Good Yom Tov.
Let me share a story which was a source of embarrassment for me, but also a great lesson. And the way I understood the moment back then is very different from the way I understand it today.
Let me tell you about the moment.
I had my first student pulpit in the little town of Iselin, New Jersey. The congregation was about to go out of business. They had a building they could no longer afford. There were three employees- two weren’t Jewish. There was a maintenance worker, a secretary and a student rabbi.
They saw their last best chance at remaining viable in hiring a young rabbinical student. I was paid about 10K and my responsibilities included tutoring a couple of B’nai Mitzvah kids, leading services Erev Shabbat, Shabbat morning and holidays, doing a few funerals and life cycle events which were minimal. I also got a house to live in as I commuted daily back and forth to Manhattan for school.
Very few people came to services, but I knew that on Yom Kippur, there in central Jersey, I would have a full house. I learned from the baalei batim that the room would be full for Yizkor, and being young and idealistic, I believed that I would give the sermon of a lifetime. I could begin to transform the community. This was my opportunity!
I worked day and night on the sermon and come about 1:00 p.m. on Yom Kippur, the place was fully packed. All was going according to the plan.
I gave the sermon, received pleasant nods, did a beautiful Yizkor service, and turned my back to begin davening musaf. When I finished after the silent amidah and turned to face the congregation…you guessed it! Three quarters, maybe 85% of the congregation had streamed out and had gone home!
I never saw most of them again!
They bought tickets.
They were Yizkor Jews.
They needed to be there, then.
The phenomenon, of course, is real. Most of you need to be here now. Some of you are not here because it is Shavuot. No, you are here for Yizkor.
I confess, as a young rabbi, I judged this pretty harshly.
I don’t anymore- know that. I welcome you. As I have experienced more in life, including the death of a parent, I understand that you need to be here. That you need to be here together with a community of people who remember, who have experienced loss.
And I don’t think it’s because of my words. It’s not because of the words of Yizkor. I think it is because of something else.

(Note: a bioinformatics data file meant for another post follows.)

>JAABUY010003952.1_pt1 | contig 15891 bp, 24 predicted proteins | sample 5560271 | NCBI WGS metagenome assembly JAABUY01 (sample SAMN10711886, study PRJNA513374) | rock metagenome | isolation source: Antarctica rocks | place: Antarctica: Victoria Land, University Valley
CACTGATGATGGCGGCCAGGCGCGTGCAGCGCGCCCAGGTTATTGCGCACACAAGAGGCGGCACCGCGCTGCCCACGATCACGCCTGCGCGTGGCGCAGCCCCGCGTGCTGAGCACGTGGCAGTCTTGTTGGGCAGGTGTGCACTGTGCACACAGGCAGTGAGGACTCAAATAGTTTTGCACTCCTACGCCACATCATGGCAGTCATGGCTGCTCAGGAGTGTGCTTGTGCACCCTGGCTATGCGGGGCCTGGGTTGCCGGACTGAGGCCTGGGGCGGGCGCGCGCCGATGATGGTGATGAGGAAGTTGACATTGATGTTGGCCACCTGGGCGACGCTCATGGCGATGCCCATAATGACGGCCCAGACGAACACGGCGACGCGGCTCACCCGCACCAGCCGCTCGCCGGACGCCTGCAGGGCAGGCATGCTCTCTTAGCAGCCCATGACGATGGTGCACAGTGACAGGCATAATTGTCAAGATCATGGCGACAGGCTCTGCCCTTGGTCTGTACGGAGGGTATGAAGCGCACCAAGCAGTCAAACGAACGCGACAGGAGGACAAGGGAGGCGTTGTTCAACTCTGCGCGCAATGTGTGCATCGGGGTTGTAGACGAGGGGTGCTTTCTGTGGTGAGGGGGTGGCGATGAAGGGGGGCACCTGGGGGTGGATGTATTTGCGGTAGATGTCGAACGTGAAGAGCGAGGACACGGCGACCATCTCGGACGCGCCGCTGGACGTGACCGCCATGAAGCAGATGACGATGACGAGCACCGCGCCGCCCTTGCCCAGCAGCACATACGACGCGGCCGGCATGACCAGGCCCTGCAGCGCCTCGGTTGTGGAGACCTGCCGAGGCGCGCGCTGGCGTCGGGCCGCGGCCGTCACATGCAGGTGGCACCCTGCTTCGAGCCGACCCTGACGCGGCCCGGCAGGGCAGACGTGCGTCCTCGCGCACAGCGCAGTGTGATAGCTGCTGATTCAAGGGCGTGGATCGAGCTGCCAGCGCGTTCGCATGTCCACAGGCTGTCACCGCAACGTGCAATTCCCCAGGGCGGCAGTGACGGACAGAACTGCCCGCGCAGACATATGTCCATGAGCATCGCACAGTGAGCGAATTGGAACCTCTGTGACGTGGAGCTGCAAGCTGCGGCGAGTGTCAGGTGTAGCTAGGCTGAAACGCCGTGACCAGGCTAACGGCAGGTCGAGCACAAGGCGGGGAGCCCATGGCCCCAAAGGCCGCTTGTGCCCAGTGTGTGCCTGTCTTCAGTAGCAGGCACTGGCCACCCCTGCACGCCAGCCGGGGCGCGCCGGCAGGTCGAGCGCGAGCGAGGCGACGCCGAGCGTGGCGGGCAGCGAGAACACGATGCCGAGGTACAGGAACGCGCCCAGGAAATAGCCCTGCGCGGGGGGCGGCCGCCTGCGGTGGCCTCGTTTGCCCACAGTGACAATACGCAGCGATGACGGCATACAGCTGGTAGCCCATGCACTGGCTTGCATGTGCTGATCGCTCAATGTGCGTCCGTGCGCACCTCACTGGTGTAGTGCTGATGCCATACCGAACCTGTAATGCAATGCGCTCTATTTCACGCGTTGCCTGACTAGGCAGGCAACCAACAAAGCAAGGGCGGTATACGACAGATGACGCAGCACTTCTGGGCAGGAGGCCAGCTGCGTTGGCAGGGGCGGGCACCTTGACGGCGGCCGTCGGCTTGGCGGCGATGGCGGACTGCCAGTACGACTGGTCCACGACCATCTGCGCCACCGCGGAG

And, I’m not sure I will be able to capture that “something else” in words, but I will try. And we will continue to try together as we share this life of ours over time, god-willing, for many years.
I think a lot about the things we do as Jews. I think about the things that we do all the time and why we do them. I have learned that some of the meaning is eternal- we do things for the same reason that we did them in the beginning. And some things take on new meaning as times change and as our conditions change, as we get older, and as the world changes.
Yizkor is deeply rooted in our culture and our value system. We believe in the power of memory. We sanctify memory as we express words of holiness. We also believe in the fundamental importance of life. When we state words of sanctification at the time of death or yahrzeits or at Yizkor, we are also saying that life really matters, life is a treasure.
And we are sanctifying love. The bonds we shared with mothers and fathers, husbands and wives, children, grandparents and family members are so strong that we feel them even now, sometimes years after the deaths of our loved ones. We are sanctifying love.
And we do it with shared words, prayer, and something else that is even more powerful. We are doing this in shared silence.
For I believe that the most powerful moment of all is when we stand and say the Yizkor prayer, the individual Yizkor prayers for our loved ones, and we do it in silence. It is a shared silence. It is a powerful silence.